The new pensions under-secretary of state’s close ties with David Gauke and Simon Kirby will lead to a more collaborative relationship between the Department for Work and Pensions and the Treasury, Richard Harrington told the PLSA conference.
Speaking at the PLSA conference in Liverpool yesterday, Harrington said the fact that economic secretary to the Treasury Kirby and chief secretary to the Treasury Gauke are personal friends of his means the tone of the relationship between Treasury and DWP will be less strained than it was when his two predecessors, Baroness Altmann and Steve Webb were in office. Both his predecessors were not long-term Conservative Party members and both their periods in office saw rumours of divisions between DWP and Treasury on key issues.
Harrington outlined the roots of his long relationships with the Prime Minister and with DWP secretary of state Damian Green, as well as Gauke, with whom he has worked on local issues as a result of their constituencies being adjacent to each other.
He used his speech to confirm his commitment to auto-enrolment and said his job was to deal with marketing pensions to the millions of new AE savers, although he stressed a focus on ‘long-term savings’ rather than ‘pensions’ when communicating with the public.
He also said that as well as the Pension Schemes Bill laid before Parliament today, which would strengthen master trusts and give TPR new powers, there would also be a forthcoming green paper on DB pensions that would look at all options, including whether consolidation similar to that achieved in the LGPS could be achieved more widely, to permit economies of scale and more investment in infrastructure. This, he said, could be done by Government nudges.
Harrington said: “I often get people saying ‘he’s here doing Theresa May’s dirty work’, or ‘he’s a stooge of this person’ or ‘he’s a non-entity’. I do have an immediate advantage over my two immediate predecessors in that it so happens that the key ministers at the Treasury happen to be good personal friends of mine. And I think sometimes personal relationships help a lot. I have found this in some of the things I have done over the last four weeks with (economic secretary to the Treasury) Simon Kirby and (chief secretary to the Treasury) David Gauke. I like to think it helps the relationship.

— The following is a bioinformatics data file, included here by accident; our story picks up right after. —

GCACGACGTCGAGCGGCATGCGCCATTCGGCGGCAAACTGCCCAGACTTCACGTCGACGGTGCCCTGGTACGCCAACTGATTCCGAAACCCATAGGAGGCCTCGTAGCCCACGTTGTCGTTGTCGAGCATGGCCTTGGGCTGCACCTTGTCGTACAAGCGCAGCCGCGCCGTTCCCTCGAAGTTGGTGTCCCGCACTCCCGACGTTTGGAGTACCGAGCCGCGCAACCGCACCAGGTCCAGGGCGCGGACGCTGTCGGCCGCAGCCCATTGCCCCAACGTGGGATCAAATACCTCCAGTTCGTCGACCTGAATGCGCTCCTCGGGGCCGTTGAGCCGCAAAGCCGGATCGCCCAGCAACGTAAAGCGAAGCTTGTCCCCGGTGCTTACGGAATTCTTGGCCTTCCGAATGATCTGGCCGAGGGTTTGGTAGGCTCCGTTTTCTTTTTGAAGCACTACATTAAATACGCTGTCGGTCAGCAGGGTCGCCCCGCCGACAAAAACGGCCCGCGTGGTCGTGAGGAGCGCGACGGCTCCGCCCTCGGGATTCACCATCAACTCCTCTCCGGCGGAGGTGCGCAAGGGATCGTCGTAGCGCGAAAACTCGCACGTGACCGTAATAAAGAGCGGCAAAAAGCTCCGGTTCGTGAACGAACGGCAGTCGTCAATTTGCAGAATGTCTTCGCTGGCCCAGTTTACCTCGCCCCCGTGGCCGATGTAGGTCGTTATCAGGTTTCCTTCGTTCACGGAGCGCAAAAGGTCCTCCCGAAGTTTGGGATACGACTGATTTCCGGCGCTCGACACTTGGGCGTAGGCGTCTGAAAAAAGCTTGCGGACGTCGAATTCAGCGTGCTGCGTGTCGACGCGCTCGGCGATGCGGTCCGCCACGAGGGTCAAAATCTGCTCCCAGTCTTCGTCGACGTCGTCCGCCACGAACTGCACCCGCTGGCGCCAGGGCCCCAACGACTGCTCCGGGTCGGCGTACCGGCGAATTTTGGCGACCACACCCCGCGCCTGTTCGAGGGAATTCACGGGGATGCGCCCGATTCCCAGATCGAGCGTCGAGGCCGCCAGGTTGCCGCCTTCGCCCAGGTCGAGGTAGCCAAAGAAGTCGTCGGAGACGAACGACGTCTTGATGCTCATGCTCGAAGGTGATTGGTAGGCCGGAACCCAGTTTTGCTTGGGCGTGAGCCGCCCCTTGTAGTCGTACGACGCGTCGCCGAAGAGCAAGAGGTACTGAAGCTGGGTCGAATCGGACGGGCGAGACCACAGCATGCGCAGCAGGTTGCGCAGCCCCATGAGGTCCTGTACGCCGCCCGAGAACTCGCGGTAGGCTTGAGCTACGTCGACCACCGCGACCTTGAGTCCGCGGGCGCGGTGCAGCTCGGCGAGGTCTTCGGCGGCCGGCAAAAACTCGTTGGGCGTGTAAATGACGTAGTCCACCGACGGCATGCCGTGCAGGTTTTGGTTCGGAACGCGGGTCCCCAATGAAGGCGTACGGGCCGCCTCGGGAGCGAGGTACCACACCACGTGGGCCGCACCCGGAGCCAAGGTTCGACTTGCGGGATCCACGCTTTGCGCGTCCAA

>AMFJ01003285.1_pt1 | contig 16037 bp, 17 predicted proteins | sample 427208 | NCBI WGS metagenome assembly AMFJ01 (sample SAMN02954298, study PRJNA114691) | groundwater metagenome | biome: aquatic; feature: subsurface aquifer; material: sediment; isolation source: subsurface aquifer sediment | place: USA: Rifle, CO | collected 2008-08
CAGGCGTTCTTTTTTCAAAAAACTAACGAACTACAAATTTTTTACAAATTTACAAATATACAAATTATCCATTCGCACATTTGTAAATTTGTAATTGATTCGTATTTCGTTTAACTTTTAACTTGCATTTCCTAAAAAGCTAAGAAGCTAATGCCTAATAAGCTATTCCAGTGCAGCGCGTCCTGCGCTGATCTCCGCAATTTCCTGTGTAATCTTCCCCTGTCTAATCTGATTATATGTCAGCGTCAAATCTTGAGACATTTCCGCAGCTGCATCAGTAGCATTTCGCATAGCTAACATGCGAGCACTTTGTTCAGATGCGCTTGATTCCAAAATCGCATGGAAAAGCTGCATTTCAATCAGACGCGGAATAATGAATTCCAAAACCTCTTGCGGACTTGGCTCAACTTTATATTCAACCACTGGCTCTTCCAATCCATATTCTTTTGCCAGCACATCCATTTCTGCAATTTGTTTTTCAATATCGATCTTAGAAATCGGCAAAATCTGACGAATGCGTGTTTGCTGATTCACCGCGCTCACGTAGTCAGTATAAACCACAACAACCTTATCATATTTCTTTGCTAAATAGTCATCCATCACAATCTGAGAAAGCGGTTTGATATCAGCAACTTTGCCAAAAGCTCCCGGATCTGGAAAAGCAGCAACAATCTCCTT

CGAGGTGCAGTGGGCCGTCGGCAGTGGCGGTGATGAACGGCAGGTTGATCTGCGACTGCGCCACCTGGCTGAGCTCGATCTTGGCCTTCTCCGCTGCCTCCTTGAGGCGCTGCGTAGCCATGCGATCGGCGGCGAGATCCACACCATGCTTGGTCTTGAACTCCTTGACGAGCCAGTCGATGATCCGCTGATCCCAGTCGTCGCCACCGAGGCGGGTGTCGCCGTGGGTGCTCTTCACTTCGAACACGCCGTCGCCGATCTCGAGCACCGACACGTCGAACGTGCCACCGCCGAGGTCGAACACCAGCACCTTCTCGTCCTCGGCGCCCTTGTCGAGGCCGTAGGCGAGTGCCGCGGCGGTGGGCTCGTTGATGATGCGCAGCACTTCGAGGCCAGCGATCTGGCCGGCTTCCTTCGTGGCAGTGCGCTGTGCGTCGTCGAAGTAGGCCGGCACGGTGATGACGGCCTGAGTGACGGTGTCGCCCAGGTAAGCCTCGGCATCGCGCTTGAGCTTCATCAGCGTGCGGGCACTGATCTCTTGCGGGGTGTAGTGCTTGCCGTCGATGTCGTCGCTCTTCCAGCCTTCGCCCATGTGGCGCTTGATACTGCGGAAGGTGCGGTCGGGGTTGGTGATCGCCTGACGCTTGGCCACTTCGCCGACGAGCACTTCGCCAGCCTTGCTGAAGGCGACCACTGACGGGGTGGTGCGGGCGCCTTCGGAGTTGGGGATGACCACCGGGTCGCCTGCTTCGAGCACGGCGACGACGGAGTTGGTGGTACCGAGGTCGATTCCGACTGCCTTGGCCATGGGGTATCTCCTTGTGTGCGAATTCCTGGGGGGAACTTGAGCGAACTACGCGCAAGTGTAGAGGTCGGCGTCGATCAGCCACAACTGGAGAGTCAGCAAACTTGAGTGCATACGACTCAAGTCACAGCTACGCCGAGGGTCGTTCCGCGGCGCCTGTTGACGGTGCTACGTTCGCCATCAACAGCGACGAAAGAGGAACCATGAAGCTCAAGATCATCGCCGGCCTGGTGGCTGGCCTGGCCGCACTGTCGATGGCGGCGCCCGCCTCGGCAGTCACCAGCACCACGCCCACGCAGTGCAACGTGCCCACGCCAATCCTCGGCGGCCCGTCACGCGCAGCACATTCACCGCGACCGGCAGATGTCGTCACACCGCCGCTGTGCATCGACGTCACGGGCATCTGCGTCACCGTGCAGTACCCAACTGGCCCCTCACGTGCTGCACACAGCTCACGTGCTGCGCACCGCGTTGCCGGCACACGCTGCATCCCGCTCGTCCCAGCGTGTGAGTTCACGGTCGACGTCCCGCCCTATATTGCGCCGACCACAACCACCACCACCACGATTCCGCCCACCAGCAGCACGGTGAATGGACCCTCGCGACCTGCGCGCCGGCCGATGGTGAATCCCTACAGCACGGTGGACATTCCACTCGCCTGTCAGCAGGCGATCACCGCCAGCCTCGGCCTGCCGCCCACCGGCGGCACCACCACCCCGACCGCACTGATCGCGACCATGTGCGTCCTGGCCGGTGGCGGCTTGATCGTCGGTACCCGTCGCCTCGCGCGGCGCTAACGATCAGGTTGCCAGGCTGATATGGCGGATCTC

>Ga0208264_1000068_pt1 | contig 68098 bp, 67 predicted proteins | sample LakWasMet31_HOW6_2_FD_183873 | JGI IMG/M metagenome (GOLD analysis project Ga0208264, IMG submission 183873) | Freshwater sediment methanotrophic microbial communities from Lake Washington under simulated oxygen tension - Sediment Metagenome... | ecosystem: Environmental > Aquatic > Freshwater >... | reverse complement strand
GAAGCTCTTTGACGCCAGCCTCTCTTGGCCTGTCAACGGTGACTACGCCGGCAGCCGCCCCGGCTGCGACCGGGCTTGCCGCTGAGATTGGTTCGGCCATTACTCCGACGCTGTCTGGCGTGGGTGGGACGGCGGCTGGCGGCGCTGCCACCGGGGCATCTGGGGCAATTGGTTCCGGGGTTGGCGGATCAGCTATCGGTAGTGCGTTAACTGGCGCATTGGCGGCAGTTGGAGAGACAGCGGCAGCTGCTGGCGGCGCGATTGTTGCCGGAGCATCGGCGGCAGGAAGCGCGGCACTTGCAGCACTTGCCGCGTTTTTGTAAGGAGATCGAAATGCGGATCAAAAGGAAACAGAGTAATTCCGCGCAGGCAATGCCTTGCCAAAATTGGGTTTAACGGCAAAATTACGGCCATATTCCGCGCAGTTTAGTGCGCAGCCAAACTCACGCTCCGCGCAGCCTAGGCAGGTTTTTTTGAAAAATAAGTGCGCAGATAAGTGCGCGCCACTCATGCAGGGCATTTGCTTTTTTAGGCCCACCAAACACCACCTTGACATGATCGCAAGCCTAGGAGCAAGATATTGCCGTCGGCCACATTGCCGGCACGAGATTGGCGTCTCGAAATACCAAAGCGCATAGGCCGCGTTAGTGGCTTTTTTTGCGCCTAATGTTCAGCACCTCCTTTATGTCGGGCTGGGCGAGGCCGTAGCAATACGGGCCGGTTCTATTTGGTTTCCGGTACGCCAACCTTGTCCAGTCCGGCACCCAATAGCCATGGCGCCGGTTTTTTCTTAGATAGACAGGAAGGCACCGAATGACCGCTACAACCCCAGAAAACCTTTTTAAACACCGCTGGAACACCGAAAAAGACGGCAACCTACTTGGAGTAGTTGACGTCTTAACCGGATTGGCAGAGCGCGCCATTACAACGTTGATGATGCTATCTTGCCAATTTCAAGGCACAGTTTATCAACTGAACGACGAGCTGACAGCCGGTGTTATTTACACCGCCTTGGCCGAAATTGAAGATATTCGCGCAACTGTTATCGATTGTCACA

“I’m not the crony of anyone. I know Theresa May quite well, she was at university with me and I served under her at the Home Office. I happen to know Damian Green well because he signed me up at freshers’ fair about 40 years ago. I was asked to be at the DWP and I rang up Damian and said ‘can I have pensions’ and he said fine. I asked for this and I am glad to be doing it.
“Government is cockahoop about how well auto-enrolment has gone. The drop-out rate is lower than expected. But the hard stuff is to come. We have a lot of marketing to do to explain to people that this is the right product for them. Ironically I am not concerned about the companies – it’s the law, and they will comply… Of course people are confused (by pensions). We have got to get across the message that this is your long term savings. Pension isn’t something they think of. They don’t see it like they see a car or a house. Our job is to show them that ‘this is your own account’. You have your own money… the Government helps you and your employer does’. Do people understand what tax relief is? It’s your money – we have to keep pushing that message.”